Published by Virgin Books. Hardback, 378 pages. £12.99
The last few years have seen something of a change in bird book publishing. It seems publishers have finally realised that we don’t need any more identification books or family monographs, and have turned instead to bringing out books about birding. So we’ve had Simon Barnes’ How to be a Bad Birdwatcher
, Mark Cocker’s Birders: Tales of a Tribe
, Adrian Riley’s Arrivals and Rivals: a Birding Oddity
and Sean Dooley’s The Big Twitch
, amongst others.
Stand-up comedian Alex Horne’s contribution to this genre is different to all those in one big respect: he knew almost nothing about birds when he challenged his father, a lifelong birder, to a year listing contest. This very funny book is the story of that year’s birding, and, perhaps more importantly, Alex getting to know his father better.
It’s also about other birdwatchers, and how a newcomer sees us and our strange hobby. As someone who’s always been interested in birds, I often wonder what it must be like to get into birding relatively late in life. As Alex quickly realises, there is a huge
amount to learn, and even after his year of regular birding he admits that he’s “still rubbish at it.”
He also admits towards the end of the book that he never really felt ‘passionate’ about birds, in the way that his father obviously does, or that he does about football for instance. Or words. With his passion for and interest in words, there is not surprisingly a lot of discussion about bird names. Bullfinch, for instance, sounds ‘a tiny bit too close to bullshit for comfort’, while Golden Orioles and Honey Buzzards sound like breakfast cereals. Other themes running through the book include the ridiculousness of bird feeder names (my favourites being the Opus Garden Ballet Hummingbird Feeder, the Duncraft Super Cling-a-Wing, and the Meripac Bird Banqueting Hall) and his attempts to ‘tick’ Bill Oddie, which he finally managed at the Rutland Water Birdfair.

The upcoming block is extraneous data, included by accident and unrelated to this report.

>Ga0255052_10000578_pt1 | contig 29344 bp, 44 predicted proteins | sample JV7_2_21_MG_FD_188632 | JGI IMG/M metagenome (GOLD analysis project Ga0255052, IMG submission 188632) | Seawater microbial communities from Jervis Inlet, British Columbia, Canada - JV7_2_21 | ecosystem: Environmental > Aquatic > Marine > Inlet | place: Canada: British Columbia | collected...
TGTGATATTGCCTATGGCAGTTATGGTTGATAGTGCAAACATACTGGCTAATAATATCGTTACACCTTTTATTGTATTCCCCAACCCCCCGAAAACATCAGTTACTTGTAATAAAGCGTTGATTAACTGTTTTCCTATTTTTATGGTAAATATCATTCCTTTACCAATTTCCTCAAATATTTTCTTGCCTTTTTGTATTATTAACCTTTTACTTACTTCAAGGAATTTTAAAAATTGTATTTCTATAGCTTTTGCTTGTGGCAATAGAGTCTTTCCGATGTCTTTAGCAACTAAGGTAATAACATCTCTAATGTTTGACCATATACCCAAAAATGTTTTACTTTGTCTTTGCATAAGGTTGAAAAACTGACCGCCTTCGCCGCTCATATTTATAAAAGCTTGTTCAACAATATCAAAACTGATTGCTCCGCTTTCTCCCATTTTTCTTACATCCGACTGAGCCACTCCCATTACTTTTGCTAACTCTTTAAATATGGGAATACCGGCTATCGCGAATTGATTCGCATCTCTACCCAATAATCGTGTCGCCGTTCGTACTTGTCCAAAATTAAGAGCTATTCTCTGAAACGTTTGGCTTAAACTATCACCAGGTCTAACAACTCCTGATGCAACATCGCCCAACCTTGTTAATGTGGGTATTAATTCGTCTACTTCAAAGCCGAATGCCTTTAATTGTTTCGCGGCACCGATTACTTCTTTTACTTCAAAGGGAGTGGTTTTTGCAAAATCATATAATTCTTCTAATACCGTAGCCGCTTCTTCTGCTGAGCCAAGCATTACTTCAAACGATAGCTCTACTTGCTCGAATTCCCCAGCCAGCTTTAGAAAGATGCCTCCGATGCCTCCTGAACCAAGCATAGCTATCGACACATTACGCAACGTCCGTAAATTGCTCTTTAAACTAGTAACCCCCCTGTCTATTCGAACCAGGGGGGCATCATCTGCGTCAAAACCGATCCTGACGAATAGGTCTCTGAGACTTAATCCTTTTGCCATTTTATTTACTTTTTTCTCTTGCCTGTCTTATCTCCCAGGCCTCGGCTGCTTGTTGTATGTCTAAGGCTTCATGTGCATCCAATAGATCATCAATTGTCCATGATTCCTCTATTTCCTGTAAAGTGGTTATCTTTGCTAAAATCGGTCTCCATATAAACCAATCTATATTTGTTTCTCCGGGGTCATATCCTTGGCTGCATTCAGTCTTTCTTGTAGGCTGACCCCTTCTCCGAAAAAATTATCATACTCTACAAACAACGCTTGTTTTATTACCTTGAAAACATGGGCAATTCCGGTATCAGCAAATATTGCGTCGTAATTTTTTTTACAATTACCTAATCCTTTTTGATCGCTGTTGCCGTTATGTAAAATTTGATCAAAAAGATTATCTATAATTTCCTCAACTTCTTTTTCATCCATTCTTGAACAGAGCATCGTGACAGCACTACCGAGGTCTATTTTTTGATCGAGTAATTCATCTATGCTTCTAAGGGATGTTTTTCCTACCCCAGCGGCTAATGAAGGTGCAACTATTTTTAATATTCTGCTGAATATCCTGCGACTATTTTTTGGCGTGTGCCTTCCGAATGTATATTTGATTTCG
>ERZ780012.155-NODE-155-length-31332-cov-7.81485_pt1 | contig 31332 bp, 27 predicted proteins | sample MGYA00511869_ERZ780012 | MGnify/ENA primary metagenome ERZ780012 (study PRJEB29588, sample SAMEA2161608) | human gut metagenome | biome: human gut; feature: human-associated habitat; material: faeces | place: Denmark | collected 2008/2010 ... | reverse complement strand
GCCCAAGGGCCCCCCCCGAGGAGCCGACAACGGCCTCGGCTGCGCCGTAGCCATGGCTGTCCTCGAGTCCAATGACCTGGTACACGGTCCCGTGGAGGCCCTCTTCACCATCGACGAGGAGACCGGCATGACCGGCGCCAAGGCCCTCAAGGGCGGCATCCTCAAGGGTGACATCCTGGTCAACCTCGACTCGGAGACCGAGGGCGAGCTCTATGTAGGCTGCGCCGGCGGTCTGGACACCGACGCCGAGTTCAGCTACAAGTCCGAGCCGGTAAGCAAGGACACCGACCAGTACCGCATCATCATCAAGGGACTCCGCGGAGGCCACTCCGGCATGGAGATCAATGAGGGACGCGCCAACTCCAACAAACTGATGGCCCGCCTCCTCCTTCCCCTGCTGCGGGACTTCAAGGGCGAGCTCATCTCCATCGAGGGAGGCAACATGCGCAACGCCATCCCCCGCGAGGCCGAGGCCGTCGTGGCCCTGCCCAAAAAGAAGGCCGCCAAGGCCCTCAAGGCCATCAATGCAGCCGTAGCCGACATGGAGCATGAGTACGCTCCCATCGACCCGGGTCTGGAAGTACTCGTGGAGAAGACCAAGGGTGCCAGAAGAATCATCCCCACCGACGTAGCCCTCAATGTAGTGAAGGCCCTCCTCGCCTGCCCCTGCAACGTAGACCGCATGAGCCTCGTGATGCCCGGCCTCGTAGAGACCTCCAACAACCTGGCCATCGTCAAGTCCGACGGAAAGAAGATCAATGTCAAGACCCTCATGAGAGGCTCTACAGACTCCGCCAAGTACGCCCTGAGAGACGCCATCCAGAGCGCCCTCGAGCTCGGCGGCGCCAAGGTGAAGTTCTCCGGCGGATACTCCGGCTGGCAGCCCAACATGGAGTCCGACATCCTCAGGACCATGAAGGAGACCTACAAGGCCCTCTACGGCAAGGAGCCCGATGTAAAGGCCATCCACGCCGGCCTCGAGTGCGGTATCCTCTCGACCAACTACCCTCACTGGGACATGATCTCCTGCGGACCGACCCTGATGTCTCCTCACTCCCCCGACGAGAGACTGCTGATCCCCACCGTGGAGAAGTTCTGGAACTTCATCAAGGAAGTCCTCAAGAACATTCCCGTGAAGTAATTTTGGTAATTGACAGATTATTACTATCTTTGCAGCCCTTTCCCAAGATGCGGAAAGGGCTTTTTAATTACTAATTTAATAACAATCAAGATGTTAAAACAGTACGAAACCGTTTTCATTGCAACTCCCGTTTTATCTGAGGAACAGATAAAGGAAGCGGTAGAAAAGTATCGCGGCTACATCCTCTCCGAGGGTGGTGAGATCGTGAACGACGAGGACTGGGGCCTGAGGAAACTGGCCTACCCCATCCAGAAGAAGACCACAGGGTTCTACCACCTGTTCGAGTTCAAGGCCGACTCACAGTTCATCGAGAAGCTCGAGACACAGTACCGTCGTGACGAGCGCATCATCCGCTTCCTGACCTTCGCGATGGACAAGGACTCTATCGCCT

There are several amusing references to El Presidente, and even a couple of brief mentions of llamas, but you’ll have to read the book yourself for the context, and also to find out who won the year listing competition and how many species they saw.
My only minor criticism, and it is a very subjective one, is that there is a bit too much about football for my liking (as well as being Alex’s ‘big year’, 2006 was also a World Cup year apparently). But then I have no interest whatsoever in football, so to be honest just one mention would have been too much for me. But if you aren’t interested in football, please don’t be put off by that. If you have any interest at all in birds, or know a birdwatcher, or are simply interested in what makes people tick (in both the birding and non-birding senses of the word), read this book.